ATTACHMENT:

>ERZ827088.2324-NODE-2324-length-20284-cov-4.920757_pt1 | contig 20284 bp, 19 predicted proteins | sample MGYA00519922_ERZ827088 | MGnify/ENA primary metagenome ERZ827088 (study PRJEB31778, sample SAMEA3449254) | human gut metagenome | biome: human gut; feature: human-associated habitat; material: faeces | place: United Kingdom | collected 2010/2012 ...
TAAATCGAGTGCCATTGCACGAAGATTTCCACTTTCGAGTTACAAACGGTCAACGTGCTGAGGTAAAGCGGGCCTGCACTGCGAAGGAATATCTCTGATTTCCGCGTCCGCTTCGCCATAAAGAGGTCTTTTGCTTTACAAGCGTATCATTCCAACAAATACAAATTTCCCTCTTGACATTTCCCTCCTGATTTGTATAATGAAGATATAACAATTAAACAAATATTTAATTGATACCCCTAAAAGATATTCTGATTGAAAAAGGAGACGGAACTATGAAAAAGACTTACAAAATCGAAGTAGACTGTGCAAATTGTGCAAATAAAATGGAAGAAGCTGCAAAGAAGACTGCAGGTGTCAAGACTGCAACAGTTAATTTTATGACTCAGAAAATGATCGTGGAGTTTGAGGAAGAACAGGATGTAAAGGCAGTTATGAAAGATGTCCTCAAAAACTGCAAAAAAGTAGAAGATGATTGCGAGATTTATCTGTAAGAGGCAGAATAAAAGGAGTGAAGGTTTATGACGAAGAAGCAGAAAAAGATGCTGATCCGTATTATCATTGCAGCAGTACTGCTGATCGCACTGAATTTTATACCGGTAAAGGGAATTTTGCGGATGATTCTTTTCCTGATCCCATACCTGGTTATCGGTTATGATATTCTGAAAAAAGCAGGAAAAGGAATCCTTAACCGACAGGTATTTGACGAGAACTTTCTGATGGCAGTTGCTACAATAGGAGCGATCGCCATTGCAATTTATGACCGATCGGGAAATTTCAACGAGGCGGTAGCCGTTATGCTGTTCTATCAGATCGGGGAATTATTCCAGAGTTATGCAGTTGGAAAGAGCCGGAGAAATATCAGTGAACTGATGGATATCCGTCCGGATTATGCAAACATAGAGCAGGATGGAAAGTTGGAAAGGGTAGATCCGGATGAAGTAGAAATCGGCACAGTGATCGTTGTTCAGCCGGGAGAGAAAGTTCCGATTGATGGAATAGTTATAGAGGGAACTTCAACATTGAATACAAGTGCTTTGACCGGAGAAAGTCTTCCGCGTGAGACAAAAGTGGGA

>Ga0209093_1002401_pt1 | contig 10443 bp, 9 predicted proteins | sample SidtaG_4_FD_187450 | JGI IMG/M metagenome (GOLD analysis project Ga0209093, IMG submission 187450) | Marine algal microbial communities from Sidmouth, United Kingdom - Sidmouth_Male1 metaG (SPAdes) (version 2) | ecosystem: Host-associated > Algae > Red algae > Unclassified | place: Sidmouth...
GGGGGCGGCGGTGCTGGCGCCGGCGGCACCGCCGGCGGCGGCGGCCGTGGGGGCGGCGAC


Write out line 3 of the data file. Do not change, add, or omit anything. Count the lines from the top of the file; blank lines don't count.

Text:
>Ga0209093_1002401_pt1 | contig 10443 bp, 9 predicted proteins | sample SidtaG_4_FD_187450 | JGI IMG/M metagenome (GOLD analysis project Ga0209093, IMG submission 187450) | Marine algal microbial communities from Sidmouth, United Kingdom - Sidmouth_Male1 metaG (SPAdes) (version 2) | ecosystem: Host-associated > Algae > Red algae > Unclassified | place: Sidmouth...